(And – an aside: pet peeve alert! Think before you use the word classy — as in “That bag is so classy.” No. When you use the word classy, you are actually invoking social class, particularly the British social class that Dickens is talking about — and skewering — in this book! You are implying that positive qualities are associated with the amount of money and/or status one (something) has, and not the behavior and/or inherent qualities one (something) displays. Better words? Elegant. Stylish. Well-made. Well-mannered. You get the idea. I think this replaces my former biggest pet peeve of the current usage of “curated” — but I digress).

Redemption. Dickens uses water not only as a symbol of death, but of rebirth. And it works. Both.

Lest this sound schmaltzy — it’s not. The overwhelming tone of the the book is sardonic. Dickens is so darkly funny and mocking — and weary and cynical too. The sweet and satirical come together to make SUCH a book. It’s like David Copperfield on steroids.

Favorite sentence?

“And O there are days in this life, worth life and worth death. And O what a bright old song it is, that O ’tis love, ’tis love, ’tis love that makes the world go round!”


Favorite passage?

“We are thankful to come here for rest, sir,” said Jenny. “You see, you don’t know what the rest of this place is to us; does he, Lizzie? It’s the quiet, and the air.”

“The quiet!” repeated Fledgeby, with a contemptuous turn of his head towards the City’s roar. “And the air!” with a “Poof!” at the smoke.

“Ah!” said Jenny. “But it’s so high. And you see the clouds rushing on above the narrow streets, not minding them, and you see the golden arrows pointing at the mountains in the sky from which the wind comes, and you feel as if you were dead.”

The little creature looked above her, holding up her slight transparent hand.

“How do you feel when you are dead?” asked Fledgeby, much perplexed.

“Oh, so tranquil!” cried the little creature, smiling. “Oh, so peaceful and so thankful! And you hear the people who are alive, crying, and working, and calling to one another down in the close dark streets, and you seem to pity them so! And such a chain has fallen from you, and such a strange good sorrowful happiness comes upon you!”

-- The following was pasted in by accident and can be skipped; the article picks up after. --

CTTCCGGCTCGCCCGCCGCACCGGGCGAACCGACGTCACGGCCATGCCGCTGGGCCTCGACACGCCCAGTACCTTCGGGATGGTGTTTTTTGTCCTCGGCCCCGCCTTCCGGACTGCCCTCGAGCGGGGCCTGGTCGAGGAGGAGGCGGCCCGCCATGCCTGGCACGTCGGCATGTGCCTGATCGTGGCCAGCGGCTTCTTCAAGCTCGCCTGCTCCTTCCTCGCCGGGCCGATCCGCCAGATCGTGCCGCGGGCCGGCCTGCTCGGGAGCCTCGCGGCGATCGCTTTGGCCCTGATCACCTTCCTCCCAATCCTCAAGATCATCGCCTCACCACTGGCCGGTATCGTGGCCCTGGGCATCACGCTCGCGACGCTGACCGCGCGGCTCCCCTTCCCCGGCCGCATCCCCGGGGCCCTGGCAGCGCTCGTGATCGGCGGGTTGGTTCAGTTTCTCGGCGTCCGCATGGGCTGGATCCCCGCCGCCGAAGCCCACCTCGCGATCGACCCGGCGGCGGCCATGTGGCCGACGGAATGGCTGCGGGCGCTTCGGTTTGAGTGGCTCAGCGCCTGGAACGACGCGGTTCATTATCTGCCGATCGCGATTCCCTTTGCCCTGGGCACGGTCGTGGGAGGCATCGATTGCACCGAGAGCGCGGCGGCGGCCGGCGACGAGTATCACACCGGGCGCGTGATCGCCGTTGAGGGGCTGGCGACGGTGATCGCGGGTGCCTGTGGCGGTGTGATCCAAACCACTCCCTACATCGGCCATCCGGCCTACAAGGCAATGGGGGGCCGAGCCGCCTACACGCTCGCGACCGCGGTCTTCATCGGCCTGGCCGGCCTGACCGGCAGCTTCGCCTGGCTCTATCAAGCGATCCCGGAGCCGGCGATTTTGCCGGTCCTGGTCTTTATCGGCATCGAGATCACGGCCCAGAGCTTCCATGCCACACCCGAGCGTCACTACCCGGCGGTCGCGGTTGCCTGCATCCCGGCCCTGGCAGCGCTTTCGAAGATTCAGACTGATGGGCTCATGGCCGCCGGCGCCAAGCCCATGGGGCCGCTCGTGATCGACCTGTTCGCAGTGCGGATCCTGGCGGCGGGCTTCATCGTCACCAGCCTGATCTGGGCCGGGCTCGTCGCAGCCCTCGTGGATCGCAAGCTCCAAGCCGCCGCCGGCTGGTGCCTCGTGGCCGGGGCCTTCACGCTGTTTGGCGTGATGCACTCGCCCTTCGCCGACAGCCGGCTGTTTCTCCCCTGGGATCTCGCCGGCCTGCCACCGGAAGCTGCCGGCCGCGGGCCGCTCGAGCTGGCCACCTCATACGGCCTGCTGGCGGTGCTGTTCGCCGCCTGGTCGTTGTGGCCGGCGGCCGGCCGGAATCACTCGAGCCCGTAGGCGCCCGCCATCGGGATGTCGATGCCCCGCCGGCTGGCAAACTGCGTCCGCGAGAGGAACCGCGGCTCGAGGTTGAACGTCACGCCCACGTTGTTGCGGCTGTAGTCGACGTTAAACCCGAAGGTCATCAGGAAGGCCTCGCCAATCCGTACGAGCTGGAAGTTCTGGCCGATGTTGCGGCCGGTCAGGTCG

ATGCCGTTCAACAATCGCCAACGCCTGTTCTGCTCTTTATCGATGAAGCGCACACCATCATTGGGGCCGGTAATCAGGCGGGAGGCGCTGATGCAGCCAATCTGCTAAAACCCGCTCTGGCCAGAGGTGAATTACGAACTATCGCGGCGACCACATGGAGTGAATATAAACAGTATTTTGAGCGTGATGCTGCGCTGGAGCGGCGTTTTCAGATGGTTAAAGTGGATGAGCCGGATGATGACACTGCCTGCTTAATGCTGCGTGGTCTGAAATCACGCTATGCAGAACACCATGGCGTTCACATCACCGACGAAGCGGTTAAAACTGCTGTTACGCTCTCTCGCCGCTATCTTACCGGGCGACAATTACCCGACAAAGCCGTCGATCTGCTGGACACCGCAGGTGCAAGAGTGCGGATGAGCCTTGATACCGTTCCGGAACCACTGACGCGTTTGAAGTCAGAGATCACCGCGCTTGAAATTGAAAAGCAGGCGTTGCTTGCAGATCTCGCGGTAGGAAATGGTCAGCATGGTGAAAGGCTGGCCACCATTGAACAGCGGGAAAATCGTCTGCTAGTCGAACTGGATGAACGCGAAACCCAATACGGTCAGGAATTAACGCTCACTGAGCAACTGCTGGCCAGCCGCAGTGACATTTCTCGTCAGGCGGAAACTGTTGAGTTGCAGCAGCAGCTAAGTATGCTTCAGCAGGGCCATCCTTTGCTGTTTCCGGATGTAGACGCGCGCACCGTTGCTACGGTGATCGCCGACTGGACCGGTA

Her eyes fell on the old man, who, with his hands folded, quietly looked on.

“Why it was only just now,” said the little creature, pointing at him, “that I fancied I saw him come out of his grave! He toiled out at that low door so bent and worn, and then he took his breath and stood upright, and looked all round him at the sky, and the wind blew upon him, and his life down in the dark was over!—Till he was called back to life,” she added, looking round at Fledgeby with that lower look of sharpness. “Why did you call him back?”

“He was long enough coming, anyhow,” grumbled Fledgeby.

“But you are not dead, you know,” said Jenny Wren. “Get down to life!”

Mr Fledgeby seemed to think it rather a good suggestion, and with a nod turned round. As Riah followed to attend him down the stairs, the little creature called out to the Jew in a silvery tone, “Don’t be long gone. Come back, and be dead!” And still as they went down they heard the little sweet voice, more and more faintly, half calling and half singing, “Come back and be dead, Come back and be dead!”

!!! Do you know what she means? I know what she means. I want to paste this on the door of my studio ❤ Gosh, I think I may have saved the best for last. It’s official: this is my favorite Dickens.


Dickensian. What does it mean to you?

Some people think it refers to the social conditions or characters referred to in Dickens’ novels. Others would add sentiment. There was a recent Paris Review essay that spoke about the term since it was batted around so much after the release of Donna Tartt’s The Goldfinch — Sherrill describes the various permutations of what he feels Dickensian means, and goes on to argue: